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    “Year of the worker”: How to recruit and retain talent in 2022

    01 February 2022

    Claire Thorogood

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    3 minute read

    Why the balance of power is shifting from employers to individuals

    Today marks the start of the Chinese New Year and Year of the Tiger. In China, the tiger is regarded as the king of all beasts and people born in its year are expected to be brave, wilful and unpredictable. As it happens, 2022 has also been tagged “Year of the Worker” – the year when forces have combined to shift the balance of power away from employers to individuals – and one in which we see the “Great Resignation” set to continue. So what might this mean for employers looking to recruit and retain talent?  

    In the simplest terms, employers should – as a first step – find ways to actively and effectively listen to their employees. This is key: research[1] has shown that whilst employers can correctly identify the reasons employees leave that are tied to pay and conditions, they fail to appreciate the fundamental and ‘relational’ reasons that motivate them to go.      

    The need to connect    

    The Covid pandemic led most of us to re-evaluate our lives, careers and priorities and this was reflected in the change that took place in professional conversations; issues of mental health and well-being - formerly the preserve of thematic workplace initiatives - came to be discussed widely and publicly by those at the very top of organisations.  

    And whilst individuals’ personal experiences of the pandemic were inevitably unique, there was also a collective response. Coming together to applaud NHS and front-line workers each week was an example of this. This ritual was also a counter-balance to the remote and sometimes isolated lives being led at the time. As 2020 and 2021 have worn on, the value of being connected to others in a meaningful way seems to be having an on-going impact on individuals’ approach to work and to their employers.  

    ‘Connectivity’ in this sense is about more than physical proximity and the affinity that can come from that. It is about wider compatibility based upon values, aims and outlook. McKinsey’s report, cited below, found that employees’ reasons for leaving employment included a lack of a sense of belonging and not feeling valued by their organisations and/or managers.    

    Pay-cheque players

    These findings tie in with the prevalence of employee burn-out. Since the start of the year, this issue has repeatedly featured in the media. Last month, the FT reported[2] on junior lawyers leaving big law firms in their droves and the firms’ (somewhat predictable) responses: ‘supercharged bonuses’ principally based upon excessive hours. Yet, research suggests that this one-dimensional approach is short-term and unsustainable; all it does is signal a transactional relationship with the employee. The individual is regarded and treated as a cost-unit. This approach is plainly not conducive to building loyalty, connectivity or shared purpose. And whilst this may not have mattered to firms when they had a steady stream of junior lawyers lining up to fill vacancies, in the Year of the Worker, such an approach may well prove ineffective: a pay cheque is unlikely to be enough to hold onto, or attract, the brightest and best over the longer term.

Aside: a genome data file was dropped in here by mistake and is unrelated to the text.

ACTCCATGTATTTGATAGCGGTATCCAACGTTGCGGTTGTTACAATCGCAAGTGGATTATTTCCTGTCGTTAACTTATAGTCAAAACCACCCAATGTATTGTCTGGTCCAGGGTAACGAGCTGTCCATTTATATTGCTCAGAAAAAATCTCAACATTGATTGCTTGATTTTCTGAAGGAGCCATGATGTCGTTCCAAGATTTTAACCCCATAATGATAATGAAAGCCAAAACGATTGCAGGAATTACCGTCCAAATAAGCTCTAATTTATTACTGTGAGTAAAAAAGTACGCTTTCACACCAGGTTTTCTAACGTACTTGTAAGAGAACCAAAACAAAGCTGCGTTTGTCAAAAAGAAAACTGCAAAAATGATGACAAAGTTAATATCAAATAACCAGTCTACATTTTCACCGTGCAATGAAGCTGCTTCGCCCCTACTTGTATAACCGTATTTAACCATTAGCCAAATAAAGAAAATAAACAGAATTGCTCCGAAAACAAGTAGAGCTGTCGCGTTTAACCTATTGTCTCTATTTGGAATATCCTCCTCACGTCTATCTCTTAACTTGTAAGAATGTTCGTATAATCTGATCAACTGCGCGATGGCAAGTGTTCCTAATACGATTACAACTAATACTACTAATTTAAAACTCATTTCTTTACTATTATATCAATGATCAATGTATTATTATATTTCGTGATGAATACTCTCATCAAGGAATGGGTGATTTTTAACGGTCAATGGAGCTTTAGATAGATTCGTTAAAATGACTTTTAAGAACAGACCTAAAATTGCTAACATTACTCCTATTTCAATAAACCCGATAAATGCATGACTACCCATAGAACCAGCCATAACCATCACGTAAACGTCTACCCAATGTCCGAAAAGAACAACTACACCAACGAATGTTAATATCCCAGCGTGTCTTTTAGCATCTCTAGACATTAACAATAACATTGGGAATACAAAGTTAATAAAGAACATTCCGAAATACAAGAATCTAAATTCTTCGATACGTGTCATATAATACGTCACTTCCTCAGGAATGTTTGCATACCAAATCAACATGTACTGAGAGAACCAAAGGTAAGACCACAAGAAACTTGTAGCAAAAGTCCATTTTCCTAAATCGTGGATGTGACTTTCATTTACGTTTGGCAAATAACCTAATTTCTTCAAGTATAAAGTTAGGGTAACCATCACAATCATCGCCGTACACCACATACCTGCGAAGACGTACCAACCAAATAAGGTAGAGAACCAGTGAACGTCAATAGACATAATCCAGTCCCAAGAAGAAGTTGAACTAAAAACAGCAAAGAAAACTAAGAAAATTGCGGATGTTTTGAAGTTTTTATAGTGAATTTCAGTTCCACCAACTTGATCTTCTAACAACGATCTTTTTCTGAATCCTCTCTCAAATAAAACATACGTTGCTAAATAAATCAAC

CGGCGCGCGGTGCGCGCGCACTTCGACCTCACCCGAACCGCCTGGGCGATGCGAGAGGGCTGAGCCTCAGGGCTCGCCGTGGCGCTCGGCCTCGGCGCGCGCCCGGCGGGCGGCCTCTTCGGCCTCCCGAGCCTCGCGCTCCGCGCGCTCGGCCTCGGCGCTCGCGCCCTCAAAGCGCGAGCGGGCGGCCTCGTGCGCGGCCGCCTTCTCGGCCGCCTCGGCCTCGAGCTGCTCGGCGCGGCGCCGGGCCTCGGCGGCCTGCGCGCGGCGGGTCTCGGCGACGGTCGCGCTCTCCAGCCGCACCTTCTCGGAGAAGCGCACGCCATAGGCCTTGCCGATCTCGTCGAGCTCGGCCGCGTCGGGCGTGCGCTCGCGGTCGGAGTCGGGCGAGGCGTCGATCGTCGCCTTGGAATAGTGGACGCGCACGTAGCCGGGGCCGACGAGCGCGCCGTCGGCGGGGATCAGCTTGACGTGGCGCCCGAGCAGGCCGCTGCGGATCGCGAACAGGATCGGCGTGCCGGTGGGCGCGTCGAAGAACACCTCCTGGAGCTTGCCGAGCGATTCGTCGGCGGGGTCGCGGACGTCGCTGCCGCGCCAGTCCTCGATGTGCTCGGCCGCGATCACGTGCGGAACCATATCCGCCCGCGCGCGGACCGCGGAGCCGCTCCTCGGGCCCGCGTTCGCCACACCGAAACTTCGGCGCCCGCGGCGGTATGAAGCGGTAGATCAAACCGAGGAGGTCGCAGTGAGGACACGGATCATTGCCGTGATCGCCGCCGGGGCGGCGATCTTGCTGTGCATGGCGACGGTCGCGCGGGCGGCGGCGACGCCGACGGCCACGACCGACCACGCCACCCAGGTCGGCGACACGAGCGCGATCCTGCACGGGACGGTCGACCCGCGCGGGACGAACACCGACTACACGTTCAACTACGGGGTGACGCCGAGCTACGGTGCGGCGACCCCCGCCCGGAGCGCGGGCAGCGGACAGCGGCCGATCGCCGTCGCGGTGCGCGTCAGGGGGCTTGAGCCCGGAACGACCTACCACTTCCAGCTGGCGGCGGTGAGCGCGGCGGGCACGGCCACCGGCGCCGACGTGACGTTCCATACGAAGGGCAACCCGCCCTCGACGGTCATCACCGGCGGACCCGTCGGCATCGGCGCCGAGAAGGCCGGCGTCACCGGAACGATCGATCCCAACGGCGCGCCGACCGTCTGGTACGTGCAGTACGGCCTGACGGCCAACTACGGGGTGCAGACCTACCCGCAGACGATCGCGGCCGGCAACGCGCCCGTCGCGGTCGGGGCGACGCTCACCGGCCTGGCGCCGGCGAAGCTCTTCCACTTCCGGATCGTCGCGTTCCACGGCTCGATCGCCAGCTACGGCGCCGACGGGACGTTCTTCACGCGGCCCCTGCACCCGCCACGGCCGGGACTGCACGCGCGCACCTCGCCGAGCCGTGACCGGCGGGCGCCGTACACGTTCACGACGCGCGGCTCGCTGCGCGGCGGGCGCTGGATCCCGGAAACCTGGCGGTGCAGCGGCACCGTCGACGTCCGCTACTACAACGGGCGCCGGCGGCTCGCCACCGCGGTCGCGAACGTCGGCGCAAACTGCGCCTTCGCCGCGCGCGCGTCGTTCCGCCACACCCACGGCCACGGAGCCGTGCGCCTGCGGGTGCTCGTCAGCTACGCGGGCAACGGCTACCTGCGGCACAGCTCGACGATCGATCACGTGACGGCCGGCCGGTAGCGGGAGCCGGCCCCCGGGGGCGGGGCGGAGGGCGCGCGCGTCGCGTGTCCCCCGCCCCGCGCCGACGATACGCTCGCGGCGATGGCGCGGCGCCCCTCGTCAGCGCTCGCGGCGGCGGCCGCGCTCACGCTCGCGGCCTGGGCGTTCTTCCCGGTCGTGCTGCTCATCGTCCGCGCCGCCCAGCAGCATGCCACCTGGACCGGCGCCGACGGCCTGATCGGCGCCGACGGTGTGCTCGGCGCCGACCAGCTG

As we approach the 2-year anniversary of the UK’s first lockdown, perhaps we should consider – against this background - lessons from the pandemic. For years, wholesale remote working was unthinkable; anything other than the one size fits all office-based model was inconceivable. Yet, in the space of a few weeks in March 2020, this model was eradicated forever. Necessity was the catalyst for change but perhaps we need to make similar imaginative leaps to explore how business can be done differently.  

    Critical stakeholders

    The new workplace dynamics give employees a potential voice and employers an opportunity to listen. Listening to the widest range of voices in order to properly understand the issues that matter to your employees – for example, fairness, social and environmental impact, well-being – represents an opportunity to revisit core purpose and to re-imagine ways of operating. An organisation with a strong central purpose and engaged employees at its core is far more likely to prove resilient in the face of record rates of attrition.  

    Listening to your critical stakeholders in this way helps to build a culture of trust, transparency and accountability and further, one in which purpose, performance and profit can successfully combine.

    The alternative - a failure to listen, reflect and respond – may well lead to the best employees voting with their feet.  

    [1] ‘Great Attrition’ or ‘Great Attraction’? The Choice is Yours, McKinsey & Company, September 21

    [2] https://on.ft.com/3zws1ph

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    An organisation with a strong central purpose and engaged employees at its core is far more likely to prove resilient in the face of record rates of attrition. 

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